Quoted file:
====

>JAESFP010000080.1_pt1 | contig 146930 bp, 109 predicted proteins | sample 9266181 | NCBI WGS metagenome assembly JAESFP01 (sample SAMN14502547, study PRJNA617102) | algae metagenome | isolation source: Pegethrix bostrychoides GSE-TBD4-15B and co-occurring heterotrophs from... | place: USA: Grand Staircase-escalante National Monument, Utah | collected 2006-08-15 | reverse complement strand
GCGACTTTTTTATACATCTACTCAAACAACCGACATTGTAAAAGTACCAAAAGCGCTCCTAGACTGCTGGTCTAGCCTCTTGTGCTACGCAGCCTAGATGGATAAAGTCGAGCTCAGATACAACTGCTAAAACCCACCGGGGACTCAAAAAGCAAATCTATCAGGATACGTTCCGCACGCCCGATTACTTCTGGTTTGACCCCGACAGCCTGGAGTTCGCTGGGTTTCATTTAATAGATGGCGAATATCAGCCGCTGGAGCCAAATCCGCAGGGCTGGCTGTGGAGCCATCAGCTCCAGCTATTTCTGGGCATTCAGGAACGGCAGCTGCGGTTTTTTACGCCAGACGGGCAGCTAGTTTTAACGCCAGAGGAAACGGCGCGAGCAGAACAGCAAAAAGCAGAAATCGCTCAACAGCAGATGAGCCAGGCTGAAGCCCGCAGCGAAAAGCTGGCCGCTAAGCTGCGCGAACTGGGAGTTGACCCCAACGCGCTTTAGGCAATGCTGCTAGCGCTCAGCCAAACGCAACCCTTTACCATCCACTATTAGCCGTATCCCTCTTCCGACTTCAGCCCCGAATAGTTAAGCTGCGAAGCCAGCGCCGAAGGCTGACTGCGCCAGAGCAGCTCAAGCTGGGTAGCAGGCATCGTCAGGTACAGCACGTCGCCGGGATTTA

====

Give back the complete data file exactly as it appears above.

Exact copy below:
>JAESFP010000080.1_pt1 | contig 146930 bp, 109 predicted proteins | sample 9266181 | NCBI WGS metagenome assembly JAESFP01 (sample SAMN14502547, study PRJNA617102) | algae metagenome | isolation source: Pegethrix bostrychoides GSE-TBD4-15B and co-occurring heterotrophs from... | place: USA: Grand Staircase-escalante National Monument, Utah | collected 2006-08-15 | reverse complement strand
GCGACTTTTTTATACATCTACTCAAACAACCGACATTGTAAAAGTACCAAAAGCGCTCCTAGACTGCTGGTCTAGCCTCTTGTGCTACGCAGCCTAGATGGATAAAGTCGAGCTCAGATACAACTGCTAAAACCCACCGGGGACTCAAAAAGCAAATCTATCAGGATACGTTCCGCACGCCCGATTACTTCTGGTTTGACCCCGACAGCCTGGAGTTCGCTGGGTTTCATTTAATAGATGGCGAATATCAGCCGCTGGAGCCAAATCCGCAGGGCTGGCTGTGGAGCCATCAGCTCCAGCTATTTCTGGGCATTCAGGAACGGCAGCTGCGGTTTTTTACGCCAGACGGGCAGCTAGTTTTAACGCCAGAGGAAACGGCGCGAGCAGAACAGCAAAAAGCAGAAATCGCTCAACAGCAGATGAGCCAGGCTGAAGCCCGCAGCGAAAAGCTGGCCGCTAAGCTGCGCGAACTGGGAGTTGACCCCAACGCGCTTTAGGCAATGCTGCTAGCGCTCAGCCAAACGCAACCCTTTACCATCCACTATTAGCCGTATCCCTCTTCCGACTTCAGCCCCGAATAGTTAAGCTGCGAAGCCAGCGCCGAAGGCTGACTGCGCCAGAGCAGCTCAAGCTGGGTAGCAGGCATCGTCAGGTACAGCACGTCGCCGGGATTTA